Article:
He adds that Jews deceived themselves by clinging to the misconceived assumption that the Hungarian state would not betray its Jewish citizens. But as he bitterly admits, Hungary left them to the tender mercies of the Germans.
The Jewish Council received its marching orders one morning as Gestapo officers clad in leather coats and carrying submachine guns turned up at its headquarters. In exchange for unconditional obedience, no harm would come to Jews, the council members were sternly told. Some Jews fell for the lie completely. “Everything is all right here,” Munkacsi quotes one Jewish elder as saying. “The Germans still want to help us.”
The top-ranking German officials who organized the mass deportation of Jews from Hungary to Poland were Adolf Eichmann, who claimed he was born in Palestine and could speak Hebrew; Hermann Krumey, who exhibited fleeting signs of humanity, and Dieter Wisliceny, an almost jovial figure who loved women, liquor and money.
Eichmann let it be known that Jews would live under restrictions for only the duration of the war. “He declares himself not to be a friend of violence in general, and wishes that things could be taken care of peacefully,” Munkacsi writes.
In the early spring, “most disturbing” reports from the provinces indicated that deportations had begun. Council leaders rushed to the Ministry of Interior to speak to the minister, Laszlo Endre. When they arrived, Endre brushed them off and, gloves in hand, left abruptly. The Jewish visitors then turned to Endre’s secretary for information, but he callously denied the terrifying news.
“Incredible as it may sound today, it is a telling fact … that, before the second half of May 1944, Hungarian Jewry had no idea of the horrors of the extermination camps or the details of the deportations,” says Munkacsi in a devastating commentary on their gross ignorance. “Jews buried their heads in the sand, convincing themselves that whatever they could not see did not exist … The few who had the foresight were accused of defeatism.”
As news of the deportations spread, the “naked truth” sunk in: “the Gestapo, aided and abetted by the Gendarmerie and the Hungarian authorities, had decided on the wholesale deportation of Hungarian Jews.”
According to Munkacsi, the “first ringing bell directly warning us of the annihilation” rang out when Fulop Freudiger, head of an Orthodox synagogue in Pozsony, issued a warning that the Germans had completed all the necessary preparations for the deportations. Freudiger’s “bombshell” meant that “time was up and that the death knells had tolled for Hungarian Jewry.”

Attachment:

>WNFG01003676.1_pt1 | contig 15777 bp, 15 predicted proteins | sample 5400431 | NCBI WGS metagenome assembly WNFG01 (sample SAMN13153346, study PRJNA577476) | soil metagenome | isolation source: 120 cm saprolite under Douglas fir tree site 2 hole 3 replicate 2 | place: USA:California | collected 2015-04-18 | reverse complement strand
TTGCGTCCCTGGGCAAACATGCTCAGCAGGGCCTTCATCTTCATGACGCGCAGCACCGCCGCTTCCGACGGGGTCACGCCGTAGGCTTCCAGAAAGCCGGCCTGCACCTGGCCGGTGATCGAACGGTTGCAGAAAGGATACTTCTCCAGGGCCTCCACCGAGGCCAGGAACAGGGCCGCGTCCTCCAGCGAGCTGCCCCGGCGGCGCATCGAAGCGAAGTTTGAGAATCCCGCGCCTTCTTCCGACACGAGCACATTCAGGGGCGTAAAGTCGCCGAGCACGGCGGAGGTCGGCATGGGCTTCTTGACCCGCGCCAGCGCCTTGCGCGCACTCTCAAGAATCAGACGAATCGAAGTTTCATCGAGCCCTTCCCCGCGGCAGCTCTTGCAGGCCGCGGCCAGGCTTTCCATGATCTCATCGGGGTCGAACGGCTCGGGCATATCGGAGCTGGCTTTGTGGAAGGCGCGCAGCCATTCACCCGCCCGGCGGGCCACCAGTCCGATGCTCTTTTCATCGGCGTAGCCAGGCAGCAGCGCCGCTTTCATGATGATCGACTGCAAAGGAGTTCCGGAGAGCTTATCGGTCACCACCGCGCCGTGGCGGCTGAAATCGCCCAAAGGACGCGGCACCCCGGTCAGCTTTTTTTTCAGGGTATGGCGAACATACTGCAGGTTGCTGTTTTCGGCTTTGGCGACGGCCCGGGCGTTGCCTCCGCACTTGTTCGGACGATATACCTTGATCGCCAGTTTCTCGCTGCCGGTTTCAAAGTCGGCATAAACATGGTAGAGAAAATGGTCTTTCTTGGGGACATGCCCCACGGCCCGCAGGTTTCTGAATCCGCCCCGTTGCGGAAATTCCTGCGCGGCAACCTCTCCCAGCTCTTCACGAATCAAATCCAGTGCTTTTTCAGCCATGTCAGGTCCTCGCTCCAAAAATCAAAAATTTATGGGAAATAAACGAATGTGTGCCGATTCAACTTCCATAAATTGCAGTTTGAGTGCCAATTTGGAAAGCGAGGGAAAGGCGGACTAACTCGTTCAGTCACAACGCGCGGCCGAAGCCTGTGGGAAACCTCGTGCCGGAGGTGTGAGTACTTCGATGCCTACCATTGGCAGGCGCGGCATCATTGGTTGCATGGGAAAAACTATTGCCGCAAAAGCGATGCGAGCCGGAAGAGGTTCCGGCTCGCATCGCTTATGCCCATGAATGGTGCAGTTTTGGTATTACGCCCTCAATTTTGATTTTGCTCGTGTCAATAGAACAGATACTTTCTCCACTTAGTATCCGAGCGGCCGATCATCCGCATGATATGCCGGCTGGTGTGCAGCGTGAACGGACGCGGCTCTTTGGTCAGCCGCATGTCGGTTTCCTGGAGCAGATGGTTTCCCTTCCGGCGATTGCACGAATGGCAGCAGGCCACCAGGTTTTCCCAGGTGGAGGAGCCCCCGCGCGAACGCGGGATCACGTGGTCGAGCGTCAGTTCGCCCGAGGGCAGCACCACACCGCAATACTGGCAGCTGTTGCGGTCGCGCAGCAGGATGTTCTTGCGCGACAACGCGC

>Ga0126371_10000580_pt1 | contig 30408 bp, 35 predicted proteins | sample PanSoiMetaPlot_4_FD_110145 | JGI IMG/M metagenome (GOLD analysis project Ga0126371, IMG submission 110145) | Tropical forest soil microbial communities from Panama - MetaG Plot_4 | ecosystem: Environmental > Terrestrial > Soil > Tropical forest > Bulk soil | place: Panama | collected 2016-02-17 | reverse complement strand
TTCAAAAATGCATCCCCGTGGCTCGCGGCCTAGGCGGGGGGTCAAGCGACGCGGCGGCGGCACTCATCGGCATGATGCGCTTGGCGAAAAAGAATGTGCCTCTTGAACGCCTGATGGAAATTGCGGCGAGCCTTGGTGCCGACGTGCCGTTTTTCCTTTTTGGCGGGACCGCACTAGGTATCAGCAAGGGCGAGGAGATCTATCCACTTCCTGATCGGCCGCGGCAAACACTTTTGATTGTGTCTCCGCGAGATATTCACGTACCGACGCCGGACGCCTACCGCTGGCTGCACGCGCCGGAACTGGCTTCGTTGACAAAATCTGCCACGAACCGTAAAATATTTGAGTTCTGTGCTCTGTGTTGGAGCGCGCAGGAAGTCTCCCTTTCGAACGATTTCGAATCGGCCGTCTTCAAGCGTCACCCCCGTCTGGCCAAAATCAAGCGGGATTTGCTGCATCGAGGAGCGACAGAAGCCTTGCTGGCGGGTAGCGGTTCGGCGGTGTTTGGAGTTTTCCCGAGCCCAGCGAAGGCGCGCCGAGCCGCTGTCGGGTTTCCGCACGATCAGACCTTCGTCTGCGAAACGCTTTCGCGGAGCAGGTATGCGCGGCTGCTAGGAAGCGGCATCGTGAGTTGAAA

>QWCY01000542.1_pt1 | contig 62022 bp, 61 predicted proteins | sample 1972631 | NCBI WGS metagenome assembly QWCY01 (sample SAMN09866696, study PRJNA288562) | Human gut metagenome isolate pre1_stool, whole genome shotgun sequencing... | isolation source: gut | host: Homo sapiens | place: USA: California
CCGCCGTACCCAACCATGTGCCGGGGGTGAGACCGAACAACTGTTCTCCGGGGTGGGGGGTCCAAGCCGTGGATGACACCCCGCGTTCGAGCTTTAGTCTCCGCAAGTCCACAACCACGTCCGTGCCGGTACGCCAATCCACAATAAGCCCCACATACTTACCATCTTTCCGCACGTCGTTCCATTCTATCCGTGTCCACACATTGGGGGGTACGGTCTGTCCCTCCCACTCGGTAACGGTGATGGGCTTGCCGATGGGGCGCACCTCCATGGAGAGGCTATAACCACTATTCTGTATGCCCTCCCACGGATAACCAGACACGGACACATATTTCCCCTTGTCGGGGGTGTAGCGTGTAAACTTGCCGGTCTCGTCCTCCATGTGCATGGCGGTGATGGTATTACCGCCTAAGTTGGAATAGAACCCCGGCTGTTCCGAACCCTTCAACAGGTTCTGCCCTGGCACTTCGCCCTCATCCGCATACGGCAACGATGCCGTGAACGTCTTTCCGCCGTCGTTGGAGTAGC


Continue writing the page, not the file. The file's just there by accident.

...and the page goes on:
Munkacsi, in a reference to the Vrba-Wetzler report, goes on to say, “We only had to wait a few more days for even more dreadful news. Since 1942, they had witnessed the extermination of Jews from Poland, France, Belgium, the Netherlands, and, finally, from Greece and Italy.”
With the Gestapo “massively understaffed” in Hungary, the Germans would not have been able “to carry out the deportations from the provinces without the assistance” of the Hungarian police, he says in a scathing indictment of Hungary’s antisemitic regime. Realizing that time was of essence before Jews awoke from their torpor, the Germans proceeded to deport Jews at “breakneck speed.”
The censored Hungarian media was forbidden to cover the deportations. “The official Jewish press confined itself to spoon feeding reassuring news,” he says contemptuously. Jews in Budapest with families in the provinces received letters from frightened relatives, prompting them to bombard the Jewish Council with demands for “action and tangible results.” It replied it was doing “everything humanly possible” to avert deportations.
The Catholic Church, having approved of Hungary’s anti-Jewish laws, stood by with folded arms as Jews were sent to their deaths in Poland. The Catholic primate, Jusztinian Seredi, delivered a speech in Parliament in which he justified the need to “curb the presence of Jews in public affairs, the economy, and other areas of life …” The Calvinist church, though, condemned the deportations as a violation of “human dignity, justice and charity.”
Horthy, a vicious antisemite, had prior knowledge of the deportations, Munkacsi charges. His son was supposedly shocked by the news and promised the Jewish Council to relay this information to his father. Munkacsi believes that Horthy stopped the deportations only after the first Allied daytime bombing of Budapest, an event that convinced the government that the Allies were winning the war. Munkacsi lauds the role that Raoul Wallenberg — a Swedish businessman-turned-diplomat based in Budapest — played in the cancellation of the deportations.
He is of the view that the Hungarian officials most responsible for the deportations were Laszlo Ferenczy, the commander of the police units charged with rounding up Jews; Laszlo Endre, the minister of interior, and his colleague, Laszlo Baky.
Another figure who facilitated the deportations was Imre Finta, the Gendarmerie commander in Szeged who corralled 9,000 Jews into a brickyard on the outskirts of the city and herded them into boxcars headed for Auschwitz-Birkenau. After the war, Finta immigrated to Canada and opened a restaurant. In 1987, he became the first person in Canada to be prosecuted under its war crimes law.
In a description of the predicament of Jews in Budapest, Munkacsi says they were huddled together in 1,900 designated buildings and subjected to a host of debilitating restrictions, particularly after the Arrow Cross assumed power on October 16, 1944. It was a day “without a trace of sun, heavy with darkness and gloom,” he writes. “Stunned Jews gasped under heavy blows as the takeover was celebrated with piercing cries of debauchery, cheering and vengeance. The streets of Budapest opened wide to the pogrom-mongering armies, fulfilling the pipe dreams the villains had nourished for months, years and decades.”
On this somber note, Munkacsi’s bleak portrayal of the “last chapter” of the Holocaust draws to a fearful close.